Still, as much as all of these two halves of the film fail to gel, it can be enjoyed so long as consistency isn't necessarily what you're after. There are moments in the first half of the film that are quite marvelous and there are some wonderful scenes in the last three-quarters of an hour but it proves as difficult for the filmmakers to marry them as it is for the audience to fail to see the joins. Or, at least, it is for an adult audience and with a handy couple of children of primary-school age to assist in any understanding of the film, it's a treat of a film. No, they don't care for The Shangri-Las, Queen or Grandmaster Flash And Melle Mel but it does, to their eyes and ears, look and sound tremendous, with the saving of the penguins resolving quite a difficult environment problem in such a fashion that it actually had the seven-year-old understanding Mumble's efforts and the difficulties faced by the penguins. And, as she and her younger brother would readily admit, penguins couldn't look any sweeter, which, regardless of the warnings about the over fishing of the oceans, is surely what Happy Feet is really all about.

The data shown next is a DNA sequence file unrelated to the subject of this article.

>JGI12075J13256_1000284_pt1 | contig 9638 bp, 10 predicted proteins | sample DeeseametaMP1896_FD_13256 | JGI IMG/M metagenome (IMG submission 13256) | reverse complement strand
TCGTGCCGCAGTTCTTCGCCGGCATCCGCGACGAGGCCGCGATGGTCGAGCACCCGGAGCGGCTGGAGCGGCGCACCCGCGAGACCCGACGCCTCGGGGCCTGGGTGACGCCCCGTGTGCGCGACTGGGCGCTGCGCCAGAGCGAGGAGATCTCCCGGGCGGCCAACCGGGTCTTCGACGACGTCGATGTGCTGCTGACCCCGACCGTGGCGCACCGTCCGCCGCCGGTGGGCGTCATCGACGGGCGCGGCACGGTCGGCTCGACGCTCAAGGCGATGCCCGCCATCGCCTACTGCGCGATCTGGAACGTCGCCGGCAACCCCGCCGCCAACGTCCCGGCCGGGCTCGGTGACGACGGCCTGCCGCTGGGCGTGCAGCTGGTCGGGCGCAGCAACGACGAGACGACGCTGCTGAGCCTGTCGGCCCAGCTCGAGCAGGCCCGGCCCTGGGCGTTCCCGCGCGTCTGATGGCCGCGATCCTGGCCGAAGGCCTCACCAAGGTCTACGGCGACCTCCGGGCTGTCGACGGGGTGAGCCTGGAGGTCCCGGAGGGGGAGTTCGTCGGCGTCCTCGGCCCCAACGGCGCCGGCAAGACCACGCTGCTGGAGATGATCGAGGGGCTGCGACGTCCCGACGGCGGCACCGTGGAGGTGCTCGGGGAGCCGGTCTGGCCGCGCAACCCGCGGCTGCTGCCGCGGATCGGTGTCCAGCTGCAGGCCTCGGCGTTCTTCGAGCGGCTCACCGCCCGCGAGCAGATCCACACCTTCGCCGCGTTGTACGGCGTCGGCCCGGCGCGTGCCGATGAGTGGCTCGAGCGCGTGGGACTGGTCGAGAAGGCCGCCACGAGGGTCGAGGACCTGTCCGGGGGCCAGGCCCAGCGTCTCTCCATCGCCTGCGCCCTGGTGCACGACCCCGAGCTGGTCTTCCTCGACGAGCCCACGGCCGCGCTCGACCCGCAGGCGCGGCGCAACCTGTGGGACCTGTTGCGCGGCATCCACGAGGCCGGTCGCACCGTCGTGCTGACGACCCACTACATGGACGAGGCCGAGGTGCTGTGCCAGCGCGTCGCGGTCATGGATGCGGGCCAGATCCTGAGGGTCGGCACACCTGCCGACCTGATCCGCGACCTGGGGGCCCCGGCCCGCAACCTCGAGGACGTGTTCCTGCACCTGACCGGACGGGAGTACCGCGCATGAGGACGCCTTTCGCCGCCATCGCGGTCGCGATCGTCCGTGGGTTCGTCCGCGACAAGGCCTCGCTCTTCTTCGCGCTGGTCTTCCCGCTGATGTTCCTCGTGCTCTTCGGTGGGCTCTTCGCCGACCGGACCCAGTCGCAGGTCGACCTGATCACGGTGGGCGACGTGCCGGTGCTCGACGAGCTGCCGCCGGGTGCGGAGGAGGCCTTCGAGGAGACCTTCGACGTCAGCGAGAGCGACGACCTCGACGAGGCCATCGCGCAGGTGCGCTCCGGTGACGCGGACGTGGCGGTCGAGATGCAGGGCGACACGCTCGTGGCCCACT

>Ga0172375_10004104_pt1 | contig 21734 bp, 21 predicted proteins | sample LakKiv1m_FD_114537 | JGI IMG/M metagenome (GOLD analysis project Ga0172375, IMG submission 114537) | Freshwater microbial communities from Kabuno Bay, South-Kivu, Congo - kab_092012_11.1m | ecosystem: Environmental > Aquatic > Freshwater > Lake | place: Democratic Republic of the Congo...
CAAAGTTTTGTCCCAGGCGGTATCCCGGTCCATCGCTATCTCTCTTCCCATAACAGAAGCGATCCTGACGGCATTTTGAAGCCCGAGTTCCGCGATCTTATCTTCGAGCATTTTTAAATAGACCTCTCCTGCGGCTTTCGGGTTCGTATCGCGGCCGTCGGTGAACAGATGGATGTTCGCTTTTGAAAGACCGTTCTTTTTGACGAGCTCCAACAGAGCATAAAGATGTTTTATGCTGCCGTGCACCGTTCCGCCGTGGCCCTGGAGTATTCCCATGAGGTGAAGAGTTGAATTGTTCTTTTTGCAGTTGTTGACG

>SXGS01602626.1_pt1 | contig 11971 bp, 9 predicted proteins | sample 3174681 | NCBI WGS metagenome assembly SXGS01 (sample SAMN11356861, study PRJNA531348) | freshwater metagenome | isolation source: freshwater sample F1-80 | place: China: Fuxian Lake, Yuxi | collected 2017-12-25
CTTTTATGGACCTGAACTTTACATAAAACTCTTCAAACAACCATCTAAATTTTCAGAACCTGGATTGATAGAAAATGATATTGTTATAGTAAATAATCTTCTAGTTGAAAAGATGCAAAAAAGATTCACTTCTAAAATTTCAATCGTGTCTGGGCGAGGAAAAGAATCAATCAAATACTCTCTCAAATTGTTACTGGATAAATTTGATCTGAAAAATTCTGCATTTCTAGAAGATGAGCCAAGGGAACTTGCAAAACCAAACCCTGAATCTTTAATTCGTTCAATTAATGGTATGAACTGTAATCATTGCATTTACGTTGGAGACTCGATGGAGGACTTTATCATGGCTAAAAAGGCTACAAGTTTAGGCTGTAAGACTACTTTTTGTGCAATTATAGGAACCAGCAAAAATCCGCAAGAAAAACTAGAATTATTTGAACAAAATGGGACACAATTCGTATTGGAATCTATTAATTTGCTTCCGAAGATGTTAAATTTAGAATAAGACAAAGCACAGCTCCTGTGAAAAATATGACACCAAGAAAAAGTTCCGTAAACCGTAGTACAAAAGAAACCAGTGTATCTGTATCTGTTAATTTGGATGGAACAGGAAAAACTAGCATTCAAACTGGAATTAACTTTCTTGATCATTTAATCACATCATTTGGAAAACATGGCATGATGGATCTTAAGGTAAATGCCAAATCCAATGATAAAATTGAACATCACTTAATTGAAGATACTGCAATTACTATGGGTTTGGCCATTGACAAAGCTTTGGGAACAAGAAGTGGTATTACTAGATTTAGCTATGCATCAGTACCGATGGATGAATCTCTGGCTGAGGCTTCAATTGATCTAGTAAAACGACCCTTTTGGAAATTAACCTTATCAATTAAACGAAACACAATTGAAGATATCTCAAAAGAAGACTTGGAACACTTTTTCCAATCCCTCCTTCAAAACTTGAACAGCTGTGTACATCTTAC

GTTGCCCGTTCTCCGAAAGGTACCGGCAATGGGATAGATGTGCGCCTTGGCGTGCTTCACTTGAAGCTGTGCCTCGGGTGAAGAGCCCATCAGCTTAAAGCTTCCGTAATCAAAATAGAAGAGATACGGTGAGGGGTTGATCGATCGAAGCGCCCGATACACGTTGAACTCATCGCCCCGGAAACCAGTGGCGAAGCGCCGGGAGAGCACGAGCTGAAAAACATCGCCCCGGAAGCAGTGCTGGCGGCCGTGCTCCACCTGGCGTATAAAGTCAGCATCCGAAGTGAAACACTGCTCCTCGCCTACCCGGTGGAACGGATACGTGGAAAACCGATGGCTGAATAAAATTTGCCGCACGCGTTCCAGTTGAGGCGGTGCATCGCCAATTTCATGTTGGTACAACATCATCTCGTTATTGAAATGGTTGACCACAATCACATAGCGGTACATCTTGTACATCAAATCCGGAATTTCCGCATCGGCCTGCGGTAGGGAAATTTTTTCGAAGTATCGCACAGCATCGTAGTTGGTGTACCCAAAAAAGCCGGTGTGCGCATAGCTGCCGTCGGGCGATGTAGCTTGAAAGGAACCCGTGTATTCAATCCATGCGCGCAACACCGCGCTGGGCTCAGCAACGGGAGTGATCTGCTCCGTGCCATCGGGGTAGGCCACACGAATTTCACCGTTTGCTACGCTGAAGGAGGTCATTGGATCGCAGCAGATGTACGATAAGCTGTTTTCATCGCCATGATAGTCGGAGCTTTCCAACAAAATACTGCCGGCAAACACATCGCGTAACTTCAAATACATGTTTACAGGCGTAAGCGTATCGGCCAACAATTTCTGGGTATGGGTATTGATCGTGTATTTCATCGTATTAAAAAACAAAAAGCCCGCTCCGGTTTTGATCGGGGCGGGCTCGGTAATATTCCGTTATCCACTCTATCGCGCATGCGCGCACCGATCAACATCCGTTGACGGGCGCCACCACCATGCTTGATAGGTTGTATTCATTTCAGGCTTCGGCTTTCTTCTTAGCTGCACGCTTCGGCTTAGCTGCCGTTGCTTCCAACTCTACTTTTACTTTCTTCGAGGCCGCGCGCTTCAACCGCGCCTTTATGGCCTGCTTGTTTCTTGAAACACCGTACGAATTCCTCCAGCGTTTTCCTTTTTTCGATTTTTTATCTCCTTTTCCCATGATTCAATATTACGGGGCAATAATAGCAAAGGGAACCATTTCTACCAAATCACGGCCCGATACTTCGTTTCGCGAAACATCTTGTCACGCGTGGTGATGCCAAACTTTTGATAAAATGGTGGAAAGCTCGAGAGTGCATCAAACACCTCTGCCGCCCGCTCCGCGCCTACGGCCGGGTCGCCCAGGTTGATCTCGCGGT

Transfer

Taken, one suspects, directly from the digital source, this looks terrific with such detail in the backgrounds that this viewer is wondering, as with the live action cast at the film's end, if the animated penguins have been cast against footage of the actual Antarctic. Happy Feet does sometimes look that good. The actual transfer is excellent with the picture looking very sharp, having a great use of colour and with beautiful-looking characters. There is not one blemish in the picture but one has some discomfort at seeing the animation, not only at how quickly it's stepping towards realism but in the odd sighting of live actors late in the film. At first, there's a marvelling that humans are being animated as well as they are before it becomes clear that they are actor who have been spliced into the CG backgrounds and alongside the penguins. I'm not sure this is an entirely good idea and though the DVD bears no fault in this, it's a curious thing to see.